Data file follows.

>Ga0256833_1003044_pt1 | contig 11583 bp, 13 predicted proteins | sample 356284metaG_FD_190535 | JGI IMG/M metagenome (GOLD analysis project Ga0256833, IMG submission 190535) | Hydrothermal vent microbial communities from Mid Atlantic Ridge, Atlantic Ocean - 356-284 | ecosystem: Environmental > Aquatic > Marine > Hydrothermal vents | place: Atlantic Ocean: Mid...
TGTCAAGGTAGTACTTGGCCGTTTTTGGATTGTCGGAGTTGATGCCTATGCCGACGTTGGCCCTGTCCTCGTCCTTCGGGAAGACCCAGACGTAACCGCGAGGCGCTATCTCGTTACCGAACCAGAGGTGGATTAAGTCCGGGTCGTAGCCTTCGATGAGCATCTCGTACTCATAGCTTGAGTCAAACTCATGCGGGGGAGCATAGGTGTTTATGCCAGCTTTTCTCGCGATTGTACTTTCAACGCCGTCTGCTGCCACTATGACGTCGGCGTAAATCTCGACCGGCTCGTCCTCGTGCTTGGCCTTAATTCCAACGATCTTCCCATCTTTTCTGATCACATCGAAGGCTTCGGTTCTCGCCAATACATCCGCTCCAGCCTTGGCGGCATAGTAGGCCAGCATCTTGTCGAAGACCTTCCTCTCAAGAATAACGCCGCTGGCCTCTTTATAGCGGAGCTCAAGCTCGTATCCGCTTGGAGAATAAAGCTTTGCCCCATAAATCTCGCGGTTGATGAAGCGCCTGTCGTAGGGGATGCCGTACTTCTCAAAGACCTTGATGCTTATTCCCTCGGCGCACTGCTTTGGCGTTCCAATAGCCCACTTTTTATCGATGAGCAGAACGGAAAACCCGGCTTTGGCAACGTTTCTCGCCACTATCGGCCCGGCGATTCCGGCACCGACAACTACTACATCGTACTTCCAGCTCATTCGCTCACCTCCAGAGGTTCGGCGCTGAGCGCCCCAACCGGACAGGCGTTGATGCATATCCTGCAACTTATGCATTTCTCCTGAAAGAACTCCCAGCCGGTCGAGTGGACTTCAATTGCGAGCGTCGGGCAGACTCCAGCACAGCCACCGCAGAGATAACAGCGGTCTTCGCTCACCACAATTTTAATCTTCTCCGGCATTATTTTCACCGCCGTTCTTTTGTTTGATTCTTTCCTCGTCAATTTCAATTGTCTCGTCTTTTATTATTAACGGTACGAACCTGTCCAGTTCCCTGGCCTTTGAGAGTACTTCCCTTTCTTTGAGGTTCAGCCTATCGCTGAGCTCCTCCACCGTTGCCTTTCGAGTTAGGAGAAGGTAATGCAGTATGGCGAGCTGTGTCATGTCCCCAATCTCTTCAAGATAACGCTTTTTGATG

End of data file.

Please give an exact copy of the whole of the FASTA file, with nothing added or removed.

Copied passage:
>Ga0256833_1003044_pt1 | contig 11583 bp, 13 predicted proteins | sample 356284metaG_FD_190535 | JGI IMG/M metagenome (GOLD analysis project Ga0256833, IMG submission 190535) | Hydrothermal vent microbial communities from Mid Atlantic Ridge, Atlantic Ocean - 356-284 | ecosystem: Environmental > Aquatic > Marine > Hydrothermal vents | place: Atlantic Ocean: Mid...
TGTCAAGGTAGTACTTGGCCGTTTTTGGATTGTCGGAGTTGATGCCTATGCCGACGTTGGCCCTGTCCTCGTCCTTCGGGAAGACCCAGACGTAACCGCGAGGCGCTATCTCGTTACCGAACCAGAGGTGGATTAAGTCCGGGTCGTAGCCTTCGATGAGCATCTCGTACTCATAGCTTGAGTCAAACTCATGCGGGGGAGCATAGGTGTTTATGCCAGCTTTTCTCGCGATTGTACTTTCAACGCCGTCTGCTGCCACTATGACGTCGGCGTAAATCTCGACCGGCTCGTCCTCGTGCTTGGCCTTAATTCCAACGATCTTCCCATCTTTTCTGATCACATCGAAGGCTTCGGTTCTCGCCAATACATCCGCTCCAGCCTTGGCGGCATAGTAGGCCAGCATCTTGTCGAAGACCTTCCTCTCAAGAATAACGCCGCTGGCCTCTTTATAGCGGAGCTCAAGCTCGTATCCGCTTGGAGAATAAAGCTTTGCCCCATAAATCTCGCGGTTGATGAAGCGCCTGTCGTAGGGGATGCCGTACTTCTCAAAGACCTTGATGCTTATTCCCTCGGCGCACTGCTTTGGCGTTCCAATAGCCCACTTTTTATCGATGAGCAGAACGGAAAACCCGGCTTTGGCAACGTTTCTCGCCACTATCGGCCCGGCGATTCCGGCACCGACAACTACTACATCGTACTTCCAGCTCATTCGCTCACCTCCAGAGGTTCGGCGCTGAGCGCCCCAACCGGACAGGCGTTGATGCATATCCTGCAACTTATGCATTTCTCCTGAAAGAACTCCCAGCCGGTCGAGTGGACTTCAATTGCGAGCGTCGGGCAGACTCCAGCACAGCCACCGCAGAGATAACAGCGGTCTTCGCTCACCACAATTTTAATCTTCTCCGGCATTATTTTCACCGCCGTTCTTTTGTTTGATTCTTTCCTCGTCAATTTCAATTGTCTCGTCTTTTATTATTAACGGTACGAACCTGTCCAGTTCCCTGGCCTTTGAGAGTACTTCCCTTTCTTTGAGGTTCAGCCTATCGCTGAGCTCCTCCACCGTTGCCTTTCGAGTTAGGAGAAGGTAATGCAGTATGGCGAGCTGTGTCATGTCCCCAATCTCTTCAAGATAACGCTTTTTGATG